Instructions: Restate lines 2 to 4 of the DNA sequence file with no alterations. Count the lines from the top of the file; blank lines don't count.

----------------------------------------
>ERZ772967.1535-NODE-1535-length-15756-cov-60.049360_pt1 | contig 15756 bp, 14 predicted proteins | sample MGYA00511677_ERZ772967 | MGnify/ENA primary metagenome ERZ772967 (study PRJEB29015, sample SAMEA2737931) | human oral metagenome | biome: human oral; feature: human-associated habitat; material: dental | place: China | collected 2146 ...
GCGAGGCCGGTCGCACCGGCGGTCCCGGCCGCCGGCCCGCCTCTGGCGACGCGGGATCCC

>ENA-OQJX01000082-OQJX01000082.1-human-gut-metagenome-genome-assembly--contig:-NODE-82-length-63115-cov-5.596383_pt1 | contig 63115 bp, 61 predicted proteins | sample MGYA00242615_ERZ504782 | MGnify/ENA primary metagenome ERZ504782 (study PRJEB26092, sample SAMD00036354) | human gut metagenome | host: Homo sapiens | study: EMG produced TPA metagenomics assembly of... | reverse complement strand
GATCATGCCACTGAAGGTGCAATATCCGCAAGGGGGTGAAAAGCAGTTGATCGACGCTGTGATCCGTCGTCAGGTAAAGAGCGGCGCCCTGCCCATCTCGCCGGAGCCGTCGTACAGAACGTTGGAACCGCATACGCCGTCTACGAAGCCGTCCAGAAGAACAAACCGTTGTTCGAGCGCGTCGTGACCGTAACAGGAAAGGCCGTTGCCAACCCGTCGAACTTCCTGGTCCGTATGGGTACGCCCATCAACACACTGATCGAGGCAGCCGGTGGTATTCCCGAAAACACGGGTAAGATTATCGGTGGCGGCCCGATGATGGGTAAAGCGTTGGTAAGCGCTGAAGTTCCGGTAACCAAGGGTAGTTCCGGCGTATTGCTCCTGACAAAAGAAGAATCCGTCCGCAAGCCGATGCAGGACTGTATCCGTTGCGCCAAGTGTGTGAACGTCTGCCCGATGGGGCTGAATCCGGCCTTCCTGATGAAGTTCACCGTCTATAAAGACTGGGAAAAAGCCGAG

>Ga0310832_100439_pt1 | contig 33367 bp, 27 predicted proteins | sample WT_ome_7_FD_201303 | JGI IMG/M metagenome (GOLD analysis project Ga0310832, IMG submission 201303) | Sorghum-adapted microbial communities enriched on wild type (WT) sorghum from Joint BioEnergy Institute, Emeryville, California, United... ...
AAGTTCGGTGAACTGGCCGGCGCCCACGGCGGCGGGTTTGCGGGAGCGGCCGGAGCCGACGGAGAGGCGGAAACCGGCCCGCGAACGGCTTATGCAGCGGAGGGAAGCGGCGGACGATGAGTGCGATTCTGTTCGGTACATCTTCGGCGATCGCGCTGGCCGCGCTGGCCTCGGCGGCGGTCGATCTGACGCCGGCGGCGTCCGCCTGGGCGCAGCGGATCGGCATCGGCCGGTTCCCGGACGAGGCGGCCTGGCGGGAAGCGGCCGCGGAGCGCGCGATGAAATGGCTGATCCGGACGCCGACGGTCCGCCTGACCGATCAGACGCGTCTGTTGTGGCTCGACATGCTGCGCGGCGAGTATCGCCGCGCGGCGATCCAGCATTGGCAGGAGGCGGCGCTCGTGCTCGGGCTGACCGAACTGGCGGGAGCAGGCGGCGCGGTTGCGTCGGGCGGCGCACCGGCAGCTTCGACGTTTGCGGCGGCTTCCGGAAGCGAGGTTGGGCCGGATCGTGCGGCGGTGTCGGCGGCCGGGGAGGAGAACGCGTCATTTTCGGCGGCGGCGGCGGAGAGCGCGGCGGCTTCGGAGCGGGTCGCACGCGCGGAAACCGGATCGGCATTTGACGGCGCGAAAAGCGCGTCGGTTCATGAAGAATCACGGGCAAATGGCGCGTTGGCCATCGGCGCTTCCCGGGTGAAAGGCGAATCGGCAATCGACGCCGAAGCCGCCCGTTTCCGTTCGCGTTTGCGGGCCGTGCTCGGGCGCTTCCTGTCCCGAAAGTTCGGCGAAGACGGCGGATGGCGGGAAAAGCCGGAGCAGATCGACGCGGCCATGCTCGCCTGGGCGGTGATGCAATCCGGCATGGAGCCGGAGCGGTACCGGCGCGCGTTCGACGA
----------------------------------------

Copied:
GCGAGGCCGGTCGCACCGGCGGTCCCGGCCGCCGGCCCGCCTCTGGCGACGCGGGATCCC

>ENA-OQJX01000082-OQJX01000082.1-human-gut-metagenome-genome-assembly--contig:-NODE-82-length-63115-cov-5.596383_pt1 | contig 63115 bp, 61 predicted proteins | sample MGYA00242615_ERZ504782 | MGnify/ENA primary metagenome ERZ504782 (study PRJEB26092, sample SAMD00036354) | human gut metagenome | host: Homo sapiens | study: EMG produced TPA metagenomics assembly of... | reverse complement strand
GATCATGCCACTGAAGGTGCAATATCCGCAAGGGGGTGAAAAGCAGTTGATCGACGCTGTGATCCGTCGTCAGGTAAAGAGCGGCGCCCTGCCCATCTCGCCGGAGCCGTCGTACAGAACGTTGGAACCGCATACGCCGTCTACGAAGCCGTCCAGAAGAACAAACCGTTGTTCGAGCGCGTCGTGACCGTAACAGGAAAGGCCGTTGCCAACCCGTCGAACTTCCTGGTCCGTATGGGTACGCCCATCAACACACTGATCGAGGCAGCCGGTGGTATTCCCGAAAACACGGGTAAGATTATCGGTGGCGGCCCGATGATGGGTAAAGCGTTGGTAAGCGCTGAAGTTCCGGTAACCAAGGGTAGTTCCGGCGTATTGCTCCTGACAAAAGAAGAATCCGTCCGCAAGCCGATGCAGGACTGTATCCGTTGCGCCAAGTGTGTGAACGTCTGCCCGATGGGGCTGAATCCGGCCTTCCTGATGAAGTTCACCGTCTATAAAGACTGGGAAAAAGCCGAG